Vibration Meter measures vibrations using your device’s sensors on all 3 axes: X, Y, Z and shows reference to earthquake vibrations as classified by internationally used Mercalli intensity scale for seismic activities such as earthquakes. The Mercalli intensity scale is a seismic scale used for measuring the intensity of an earthquake. It measures the effects of an earthquake. Vibration Meter can also be called seismograph or seismometer when used for measuring seismic activity.
Vibrations are shown in all 3 directions: X, Y, Z in different colors and specific directions can be turned off or on for more accurate directional readings.
To use; place your device on stable surface and measure seismic or other vibrations.
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Mercalli intensity scale:
I. Instrumental - Not felt. Recorded by seismographs.
II. Weak - Felt only on top floors of high buildings.
III. Slight - Felt indoors, like a passing light truck.
IV. Moderate - Windows, doors rattle. Like passing train.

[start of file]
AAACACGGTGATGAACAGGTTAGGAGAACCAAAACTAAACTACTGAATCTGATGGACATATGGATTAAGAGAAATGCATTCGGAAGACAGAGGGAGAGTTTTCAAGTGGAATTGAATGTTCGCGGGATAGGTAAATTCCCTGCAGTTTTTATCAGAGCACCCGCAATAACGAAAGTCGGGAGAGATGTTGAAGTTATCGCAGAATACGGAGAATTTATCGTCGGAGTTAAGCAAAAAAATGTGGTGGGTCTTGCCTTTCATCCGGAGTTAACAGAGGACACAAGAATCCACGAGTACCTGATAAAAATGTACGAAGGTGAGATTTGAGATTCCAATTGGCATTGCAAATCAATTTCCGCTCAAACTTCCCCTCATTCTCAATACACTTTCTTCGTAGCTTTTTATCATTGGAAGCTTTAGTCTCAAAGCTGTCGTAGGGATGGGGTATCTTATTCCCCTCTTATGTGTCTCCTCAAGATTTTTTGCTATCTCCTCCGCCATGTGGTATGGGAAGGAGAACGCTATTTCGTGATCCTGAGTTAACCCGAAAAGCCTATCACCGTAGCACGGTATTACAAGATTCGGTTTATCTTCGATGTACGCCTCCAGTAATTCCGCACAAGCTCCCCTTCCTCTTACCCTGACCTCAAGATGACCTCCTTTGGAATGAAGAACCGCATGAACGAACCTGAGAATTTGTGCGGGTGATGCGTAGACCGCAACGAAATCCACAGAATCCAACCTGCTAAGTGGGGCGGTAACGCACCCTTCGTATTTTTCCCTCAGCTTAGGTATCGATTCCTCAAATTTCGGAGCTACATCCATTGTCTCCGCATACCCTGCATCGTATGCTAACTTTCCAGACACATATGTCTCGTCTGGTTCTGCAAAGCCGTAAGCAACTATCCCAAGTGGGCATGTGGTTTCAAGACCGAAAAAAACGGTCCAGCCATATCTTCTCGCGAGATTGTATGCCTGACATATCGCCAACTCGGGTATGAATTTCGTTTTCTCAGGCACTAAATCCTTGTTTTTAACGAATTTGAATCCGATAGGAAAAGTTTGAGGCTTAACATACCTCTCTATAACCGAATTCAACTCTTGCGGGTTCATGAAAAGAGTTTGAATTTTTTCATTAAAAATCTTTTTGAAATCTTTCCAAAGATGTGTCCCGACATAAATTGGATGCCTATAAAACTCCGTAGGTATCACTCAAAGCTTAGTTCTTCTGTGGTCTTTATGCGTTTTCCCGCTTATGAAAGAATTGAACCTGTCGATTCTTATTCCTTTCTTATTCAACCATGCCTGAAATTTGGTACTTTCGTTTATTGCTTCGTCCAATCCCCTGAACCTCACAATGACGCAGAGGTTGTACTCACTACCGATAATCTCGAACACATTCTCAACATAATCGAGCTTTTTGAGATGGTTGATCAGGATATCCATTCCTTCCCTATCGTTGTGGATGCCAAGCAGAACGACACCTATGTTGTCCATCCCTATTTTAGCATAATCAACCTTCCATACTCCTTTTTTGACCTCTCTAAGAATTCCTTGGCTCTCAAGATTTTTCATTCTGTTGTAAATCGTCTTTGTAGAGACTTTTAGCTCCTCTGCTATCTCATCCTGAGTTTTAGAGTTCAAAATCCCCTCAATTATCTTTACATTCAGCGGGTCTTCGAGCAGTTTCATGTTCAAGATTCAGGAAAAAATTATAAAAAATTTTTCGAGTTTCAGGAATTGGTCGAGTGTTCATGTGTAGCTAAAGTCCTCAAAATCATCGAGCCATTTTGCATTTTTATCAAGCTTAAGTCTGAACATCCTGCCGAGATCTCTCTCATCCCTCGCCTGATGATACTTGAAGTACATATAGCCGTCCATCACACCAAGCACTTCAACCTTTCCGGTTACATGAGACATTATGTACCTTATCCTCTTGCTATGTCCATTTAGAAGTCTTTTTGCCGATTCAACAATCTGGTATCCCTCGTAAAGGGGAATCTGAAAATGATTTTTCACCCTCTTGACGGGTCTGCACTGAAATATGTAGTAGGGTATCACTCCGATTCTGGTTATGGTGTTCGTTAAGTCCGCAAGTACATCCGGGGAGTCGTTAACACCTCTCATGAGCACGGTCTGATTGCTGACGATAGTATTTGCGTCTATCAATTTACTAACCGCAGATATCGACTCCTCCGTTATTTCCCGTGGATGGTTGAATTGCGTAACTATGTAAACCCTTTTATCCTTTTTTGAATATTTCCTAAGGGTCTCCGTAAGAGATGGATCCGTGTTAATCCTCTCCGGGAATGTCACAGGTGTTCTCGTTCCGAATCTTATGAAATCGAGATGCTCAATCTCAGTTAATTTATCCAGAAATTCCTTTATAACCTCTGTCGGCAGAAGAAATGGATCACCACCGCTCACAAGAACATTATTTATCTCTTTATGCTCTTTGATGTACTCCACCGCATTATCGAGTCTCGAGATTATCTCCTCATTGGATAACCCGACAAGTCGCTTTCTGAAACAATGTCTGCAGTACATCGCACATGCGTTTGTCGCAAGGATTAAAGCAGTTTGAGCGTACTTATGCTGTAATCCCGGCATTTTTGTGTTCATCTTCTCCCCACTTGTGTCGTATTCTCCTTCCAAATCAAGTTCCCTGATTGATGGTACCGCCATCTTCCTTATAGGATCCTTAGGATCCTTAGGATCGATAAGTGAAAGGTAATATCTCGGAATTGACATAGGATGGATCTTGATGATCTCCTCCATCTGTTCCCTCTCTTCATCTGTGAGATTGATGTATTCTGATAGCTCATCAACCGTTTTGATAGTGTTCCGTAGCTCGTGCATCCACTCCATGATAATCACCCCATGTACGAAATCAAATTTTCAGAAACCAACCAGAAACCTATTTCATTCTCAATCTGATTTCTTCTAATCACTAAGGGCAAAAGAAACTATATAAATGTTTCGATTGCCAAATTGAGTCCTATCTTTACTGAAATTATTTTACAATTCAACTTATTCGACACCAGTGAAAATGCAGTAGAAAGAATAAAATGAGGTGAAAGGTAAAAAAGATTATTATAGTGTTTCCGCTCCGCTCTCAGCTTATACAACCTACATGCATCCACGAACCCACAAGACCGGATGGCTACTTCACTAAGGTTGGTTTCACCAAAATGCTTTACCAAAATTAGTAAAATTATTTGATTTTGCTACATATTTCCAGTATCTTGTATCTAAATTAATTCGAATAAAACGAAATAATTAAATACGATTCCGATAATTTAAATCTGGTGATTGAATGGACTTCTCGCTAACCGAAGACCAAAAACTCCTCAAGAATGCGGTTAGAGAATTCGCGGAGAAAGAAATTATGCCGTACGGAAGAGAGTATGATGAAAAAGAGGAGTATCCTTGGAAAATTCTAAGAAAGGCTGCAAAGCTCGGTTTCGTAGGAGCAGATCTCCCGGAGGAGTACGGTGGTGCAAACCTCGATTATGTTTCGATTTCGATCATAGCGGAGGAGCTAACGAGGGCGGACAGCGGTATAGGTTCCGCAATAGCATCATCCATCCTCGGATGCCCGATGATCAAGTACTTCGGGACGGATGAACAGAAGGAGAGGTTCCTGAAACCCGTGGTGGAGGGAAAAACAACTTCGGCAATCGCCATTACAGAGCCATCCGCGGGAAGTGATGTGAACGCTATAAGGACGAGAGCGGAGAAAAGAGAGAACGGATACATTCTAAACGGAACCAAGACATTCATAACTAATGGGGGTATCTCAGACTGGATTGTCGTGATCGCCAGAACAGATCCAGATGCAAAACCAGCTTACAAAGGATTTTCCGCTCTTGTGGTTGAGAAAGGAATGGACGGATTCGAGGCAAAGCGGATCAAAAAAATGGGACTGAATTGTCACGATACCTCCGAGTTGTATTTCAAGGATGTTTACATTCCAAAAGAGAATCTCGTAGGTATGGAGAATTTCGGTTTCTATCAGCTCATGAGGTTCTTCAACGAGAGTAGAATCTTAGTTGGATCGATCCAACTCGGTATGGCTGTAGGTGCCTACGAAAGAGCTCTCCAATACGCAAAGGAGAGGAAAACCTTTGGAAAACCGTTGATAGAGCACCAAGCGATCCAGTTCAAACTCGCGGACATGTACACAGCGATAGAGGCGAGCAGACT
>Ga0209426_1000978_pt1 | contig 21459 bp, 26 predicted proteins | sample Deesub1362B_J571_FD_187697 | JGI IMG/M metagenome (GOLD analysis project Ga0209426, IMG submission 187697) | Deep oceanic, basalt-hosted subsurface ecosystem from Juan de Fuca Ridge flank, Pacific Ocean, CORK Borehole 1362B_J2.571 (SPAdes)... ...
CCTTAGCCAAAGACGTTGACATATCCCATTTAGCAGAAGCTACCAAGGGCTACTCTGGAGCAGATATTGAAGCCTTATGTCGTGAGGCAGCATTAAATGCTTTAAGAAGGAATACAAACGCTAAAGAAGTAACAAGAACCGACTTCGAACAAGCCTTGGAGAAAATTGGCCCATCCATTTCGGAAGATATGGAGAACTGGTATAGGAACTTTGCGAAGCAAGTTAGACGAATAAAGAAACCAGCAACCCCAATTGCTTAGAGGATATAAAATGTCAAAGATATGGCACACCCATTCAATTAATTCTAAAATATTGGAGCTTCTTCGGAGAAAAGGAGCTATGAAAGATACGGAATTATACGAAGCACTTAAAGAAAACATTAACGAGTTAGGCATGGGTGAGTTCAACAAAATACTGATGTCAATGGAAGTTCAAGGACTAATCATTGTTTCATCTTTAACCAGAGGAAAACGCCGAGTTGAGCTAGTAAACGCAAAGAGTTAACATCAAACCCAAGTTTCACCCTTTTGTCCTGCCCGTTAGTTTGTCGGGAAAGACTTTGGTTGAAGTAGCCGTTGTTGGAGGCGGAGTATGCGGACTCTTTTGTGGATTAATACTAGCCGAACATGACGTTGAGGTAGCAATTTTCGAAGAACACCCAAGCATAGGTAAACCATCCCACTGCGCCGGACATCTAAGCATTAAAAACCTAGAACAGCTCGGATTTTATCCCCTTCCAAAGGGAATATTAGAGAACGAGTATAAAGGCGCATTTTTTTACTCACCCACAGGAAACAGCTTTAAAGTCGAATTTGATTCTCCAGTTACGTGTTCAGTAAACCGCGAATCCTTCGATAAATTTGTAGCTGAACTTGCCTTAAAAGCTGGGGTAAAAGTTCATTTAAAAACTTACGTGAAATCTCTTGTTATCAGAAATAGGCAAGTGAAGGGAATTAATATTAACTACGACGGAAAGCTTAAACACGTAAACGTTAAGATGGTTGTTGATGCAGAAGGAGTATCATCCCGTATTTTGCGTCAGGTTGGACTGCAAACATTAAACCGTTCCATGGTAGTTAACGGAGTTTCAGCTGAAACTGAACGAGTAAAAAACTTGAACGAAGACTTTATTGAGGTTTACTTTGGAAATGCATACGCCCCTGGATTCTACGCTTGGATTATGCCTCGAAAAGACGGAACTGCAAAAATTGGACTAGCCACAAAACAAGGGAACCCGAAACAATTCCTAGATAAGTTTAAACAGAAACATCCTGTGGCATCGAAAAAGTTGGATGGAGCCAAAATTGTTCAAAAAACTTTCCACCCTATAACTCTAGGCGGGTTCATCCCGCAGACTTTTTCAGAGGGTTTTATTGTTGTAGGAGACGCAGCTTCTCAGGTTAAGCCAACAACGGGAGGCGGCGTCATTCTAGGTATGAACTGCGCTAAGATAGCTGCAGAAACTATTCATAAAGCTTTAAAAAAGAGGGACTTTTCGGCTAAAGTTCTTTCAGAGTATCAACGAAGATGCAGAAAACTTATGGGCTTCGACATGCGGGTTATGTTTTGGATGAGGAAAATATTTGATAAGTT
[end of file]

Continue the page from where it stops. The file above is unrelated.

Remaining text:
V. Rather Strong - Felt by all. Small objects upset.
VI. Strong - Books off shelves. Trees shake. Damage.
VII. Very Strong - Difficult to stand. Buildings damaged.
VIII. Destructive - Significant damage. Trees broken.
IX. Violent - General panic. Serious damage. Cracks.
X. Intense - Most buildings destroyed. Rails bent.
XI. Extreme - Rails bent greatly. Pipelines destroyed.
XII. Catastrophic - Near total damage.
Some countries use Richter scale instead of Mercalli scale. The Richter scale is a base-10 logarithmic scale, which defines magnitude as the logarithm of the ratio of the amplitude of the seismic waves to an arbitrary, minor amplitude.
To translate from Richter Scale to Mercalli and vice versa see below comparison:
Richter Scale = Mercalli equivalent
<3.5 = I
3.5 = II
4.2 = III
4.5 = IV
4.8 = V
5.4 = VI
6.1 = VII
6.5 = VIII
6.9 = IX
7.3 = X
8.1 = XI
> 8.1 = XII